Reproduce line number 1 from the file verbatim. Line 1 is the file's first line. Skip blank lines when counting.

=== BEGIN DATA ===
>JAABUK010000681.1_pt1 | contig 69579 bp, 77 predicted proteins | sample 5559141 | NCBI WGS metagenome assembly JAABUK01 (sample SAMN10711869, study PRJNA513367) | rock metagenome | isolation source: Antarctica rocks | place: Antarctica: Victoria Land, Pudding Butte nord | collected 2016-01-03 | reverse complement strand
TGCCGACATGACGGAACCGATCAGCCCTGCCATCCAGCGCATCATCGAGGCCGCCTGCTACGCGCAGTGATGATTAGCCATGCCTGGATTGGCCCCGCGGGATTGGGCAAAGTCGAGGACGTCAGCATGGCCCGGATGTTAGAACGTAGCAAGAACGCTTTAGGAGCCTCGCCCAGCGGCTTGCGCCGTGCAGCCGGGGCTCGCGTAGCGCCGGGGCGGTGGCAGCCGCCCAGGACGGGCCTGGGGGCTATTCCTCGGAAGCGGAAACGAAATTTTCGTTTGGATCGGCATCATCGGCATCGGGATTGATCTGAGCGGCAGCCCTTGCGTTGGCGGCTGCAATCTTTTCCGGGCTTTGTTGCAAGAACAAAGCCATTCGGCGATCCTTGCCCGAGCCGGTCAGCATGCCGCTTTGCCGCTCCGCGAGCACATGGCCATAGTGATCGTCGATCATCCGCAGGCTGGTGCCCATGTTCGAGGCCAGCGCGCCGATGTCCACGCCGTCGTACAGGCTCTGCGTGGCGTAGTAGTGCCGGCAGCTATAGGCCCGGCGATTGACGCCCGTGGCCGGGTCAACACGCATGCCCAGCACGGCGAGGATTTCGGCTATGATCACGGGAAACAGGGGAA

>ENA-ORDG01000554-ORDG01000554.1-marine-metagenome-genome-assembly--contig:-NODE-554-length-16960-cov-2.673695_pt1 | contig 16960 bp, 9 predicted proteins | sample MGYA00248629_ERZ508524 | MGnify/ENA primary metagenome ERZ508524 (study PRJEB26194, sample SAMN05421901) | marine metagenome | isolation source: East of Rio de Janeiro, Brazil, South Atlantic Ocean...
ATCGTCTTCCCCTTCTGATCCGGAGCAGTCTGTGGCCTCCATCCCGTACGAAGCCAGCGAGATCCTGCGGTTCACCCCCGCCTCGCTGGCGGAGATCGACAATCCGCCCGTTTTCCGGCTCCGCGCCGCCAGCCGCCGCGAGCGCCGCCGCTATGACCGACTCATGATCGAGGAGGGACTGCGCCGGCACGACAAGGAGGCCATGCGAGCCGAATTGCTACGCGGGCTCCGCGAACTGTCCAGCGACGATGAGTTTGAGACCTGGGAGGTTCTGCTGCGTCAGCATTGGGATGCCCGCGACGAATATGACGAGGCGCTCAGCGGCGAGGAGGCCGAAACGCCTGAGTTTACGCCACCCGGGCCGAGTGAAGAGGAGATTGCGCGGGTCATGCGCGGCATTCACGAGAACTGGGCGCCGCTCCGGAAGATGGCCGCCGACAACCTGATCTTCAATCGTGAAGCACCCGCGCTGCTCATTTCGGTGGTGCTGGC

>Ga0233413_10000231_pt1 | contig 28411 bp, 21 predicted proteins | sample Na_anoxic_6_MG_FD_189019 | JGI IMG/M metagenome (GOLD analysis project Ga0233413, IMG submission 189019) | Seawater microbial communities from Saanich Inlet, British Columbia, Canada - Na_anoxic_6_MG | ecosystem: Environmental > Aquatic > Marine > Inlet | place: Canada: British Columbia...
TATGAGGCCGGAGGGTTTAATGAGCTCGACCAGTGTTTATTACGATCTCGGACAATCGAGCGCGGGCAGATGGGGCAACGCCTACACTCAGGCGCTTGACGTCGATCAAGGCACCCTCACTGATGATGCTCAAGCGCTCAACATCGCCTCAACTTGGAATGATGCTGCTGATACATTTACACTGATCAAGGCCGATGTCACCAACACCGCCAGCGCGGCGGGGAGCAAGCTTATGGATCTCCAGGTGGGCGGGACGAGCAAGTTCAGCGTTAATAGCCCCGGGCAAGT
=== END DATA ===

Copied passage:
>JAABUK010000681.1_pt1 | contig 69579 bp, 77 predicted proteins | sample 5559141 | NCBI WGS metagenome assembly JAABUK01 (sample SAMN10711869, study PRJNA513367) | rock metagenome | isolation source: Antarctica rocks | place: Antarctica: Victoria Land, Pudding Butte nord | collected 2016-01-03 | reverse complement strand